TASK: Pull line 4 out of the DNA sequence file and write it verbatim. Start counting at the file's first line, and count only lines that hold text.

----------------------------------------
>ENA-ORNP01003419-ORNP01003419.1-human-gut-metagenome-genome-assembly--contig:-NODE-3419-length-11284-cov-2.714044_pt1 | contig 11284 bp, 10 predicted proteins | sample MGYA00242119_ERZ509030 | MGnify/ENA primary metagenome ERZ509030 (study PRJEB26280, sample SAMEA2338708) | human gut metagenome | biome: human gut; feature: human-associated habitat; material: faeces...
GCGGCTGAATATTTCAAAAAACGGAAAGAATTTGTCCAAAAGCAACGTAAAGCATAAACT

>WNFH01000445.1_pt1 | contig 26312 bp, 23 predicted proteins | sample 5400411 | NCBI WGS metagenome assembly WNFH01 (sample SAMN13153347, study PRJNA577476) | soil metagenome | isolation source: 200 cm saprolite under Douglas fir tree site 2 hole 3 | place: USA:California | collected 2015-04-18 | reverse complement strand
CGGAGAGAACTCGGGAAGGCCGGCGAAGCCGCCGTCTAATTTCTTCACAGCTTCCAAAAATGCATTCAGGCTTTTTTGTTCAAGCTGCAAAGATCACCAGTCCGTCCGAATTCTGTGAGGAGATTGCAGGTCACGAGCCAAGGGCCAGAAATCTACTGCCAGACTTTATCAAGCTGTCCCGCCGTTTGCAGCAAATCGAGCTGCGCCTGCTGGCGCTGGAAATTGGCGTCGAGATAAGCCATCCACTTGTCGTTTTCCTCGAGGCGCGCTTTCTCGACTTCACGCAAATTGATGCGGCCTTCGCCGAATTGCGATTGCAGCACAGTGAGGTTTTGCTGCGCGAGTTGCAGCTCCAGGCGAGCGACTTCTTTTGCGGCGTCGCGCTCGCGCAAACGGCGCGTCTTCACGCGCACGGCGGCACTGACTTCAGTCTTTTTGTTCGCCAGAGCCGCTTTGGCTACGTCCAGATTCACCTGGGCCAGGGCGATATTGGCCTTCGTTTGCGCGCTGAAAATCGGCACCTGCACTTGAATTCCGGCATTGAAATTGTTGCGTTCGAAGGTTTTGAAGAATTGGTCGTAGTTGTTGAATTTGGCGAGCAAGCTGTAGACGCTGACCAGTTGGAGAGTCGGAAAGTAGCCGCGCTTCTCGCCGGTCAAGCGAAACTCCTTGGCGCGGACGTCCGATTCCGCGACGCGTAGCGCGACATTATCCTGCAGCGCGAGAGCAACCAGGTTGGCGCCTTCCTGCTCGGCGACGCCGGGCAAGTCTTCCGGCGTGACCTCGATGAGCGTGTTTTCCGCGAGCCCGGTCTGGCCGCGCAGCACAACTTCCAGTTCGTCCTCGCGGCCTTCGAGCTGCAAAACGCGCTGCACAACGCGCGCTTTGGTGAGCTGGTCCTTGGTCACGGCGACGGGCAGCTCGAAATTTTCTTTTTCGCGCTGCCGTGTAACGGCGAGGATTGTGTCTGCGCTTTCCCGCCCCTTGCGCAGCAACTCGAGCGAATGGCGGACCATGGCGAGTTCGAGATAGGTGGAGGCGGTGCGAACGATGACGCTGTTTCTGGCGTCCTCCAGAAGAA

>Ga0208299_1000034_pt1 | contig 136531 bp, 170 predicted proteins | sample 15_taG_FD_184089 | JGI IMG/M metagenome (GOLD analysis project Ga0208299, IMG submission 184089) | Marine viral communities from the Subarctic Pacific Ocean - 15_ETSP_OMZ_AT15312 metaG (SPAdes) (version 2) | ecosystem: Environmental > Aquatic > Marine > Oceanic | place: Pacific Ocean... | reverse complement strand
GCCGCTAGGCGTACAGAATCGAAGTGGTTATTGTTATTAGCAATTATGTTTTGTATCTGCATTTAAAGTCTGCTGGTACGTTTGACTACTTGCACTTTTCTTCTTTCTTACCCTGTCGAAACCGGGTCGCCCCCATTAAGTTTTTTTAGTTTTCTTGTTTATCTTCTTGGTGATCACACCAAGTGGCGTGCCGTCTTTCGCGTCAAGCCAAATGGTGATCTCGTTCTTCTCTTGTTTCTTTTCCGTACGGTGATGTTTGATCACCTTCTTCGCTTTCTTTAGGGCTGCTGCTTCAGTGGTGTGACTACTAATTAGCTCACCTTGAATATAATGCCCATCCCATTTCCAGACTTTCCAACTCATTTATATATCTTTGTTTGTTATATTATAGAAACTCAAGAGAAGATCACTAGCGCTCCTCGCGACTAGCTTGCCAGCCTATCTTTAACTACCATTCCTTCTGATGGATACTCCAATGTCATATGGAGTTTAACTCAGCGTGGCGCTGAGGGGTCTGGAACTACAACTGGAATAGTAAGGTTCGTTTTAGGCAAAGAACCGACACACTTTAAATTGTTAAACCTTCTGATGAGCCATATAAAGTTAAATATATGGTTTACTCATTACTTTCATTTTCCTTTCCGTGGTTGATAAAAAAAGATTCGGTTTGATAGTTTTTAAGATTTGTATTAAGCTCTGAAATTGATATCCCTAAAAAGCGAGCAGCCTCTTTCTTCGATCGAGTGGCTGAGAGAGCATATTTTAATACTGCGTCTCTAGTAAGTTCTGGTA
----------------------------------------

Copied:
CGGAGAGAACTCGGGAAGGCCGGCGAAGCCGCCGTCTAATTTCTTCACAGCTTCCAAAAATGCATTCAGGCTTTTTTGTTCAAGCTGCAAAGATCACCAGTCCGTCCGAATTCTGTGAGGAGATTGCAGGTCACGAGCCAAGGGCCAGAAATCTACTGCCAGACTTTATCAAGCTGTCCCGCCGTTTGCAGCAAATCGAGCTGCGCCTGCTGGCGCTGGAAATTGGCGTCGAGATAAGCCATCCACTTGTCGTTTTCCTCGAGGCGCGCTTTCTCGACTTCACGCAAATTGATGCGGCCTTCGCCGAATTGCGATTGCAGCACAGTGAGGTTTTGCTGCGCGAGTTGCAGCTCCAGGCGAGCGACTTCTTTTGCGGCGTCGCGCTCGCGCAAACGGCGCGTCTTCACGCGCACGGCGGCACTGACTTCAGTCTTTTTGTTCGCCAGAGCCGCTTTGGCTACGTCCAGATTCACCTGGGCCAGGGCGATATTGGCCTTCGTTTGCGCGCTGAAAATCGGCACCTGCACTTGAATTCCGGCATTGAAATTGTTGCGTTCGAAGGTTTTGAAGAATTGGTCGTAGTTGTTGAATTTGGCGAGCAAGCTGTAGACGCTGACCAGTTGGAGAGTCGGAAAGTAGCCGCGCTTCTCGCCGGTCAAGCGAAACTCCTTGGCGCGGACGTCCGATTCCGCGACGCGTAGCGCGACATTATCCTGCAGCGCGAGAGCAACCAGGTTGGCGCCTTCCTGCTCGGCGACGCCGGGCAAGTCTTCCGGCGTGACCTCGATGAGCGTGTTTTCCGCGAGCCCGGTCTGGCCGCGCAGCACAACTTCCAGTTCGTCCTCGCGGCCTTCGAGCTGCAAAACGCGCTGCACAACGCGCGCTTTGGTGAGCTGGTCCTTGGTCACGGCGACGGGCAGCTCGAAATTTTCTTTTTCGCGCTGCCGTGTAACGGCGAGGATTGTGTCTGCGCTTTCCCGCCCCTTGCGCAGCAACTCGAGCGAATGGCGGACCATGGCGAGTTCGAGATAGGTGGAGGCGGTGCGAACGATGACGCTGTTTCTGGCGTCCTCCAGAAGAA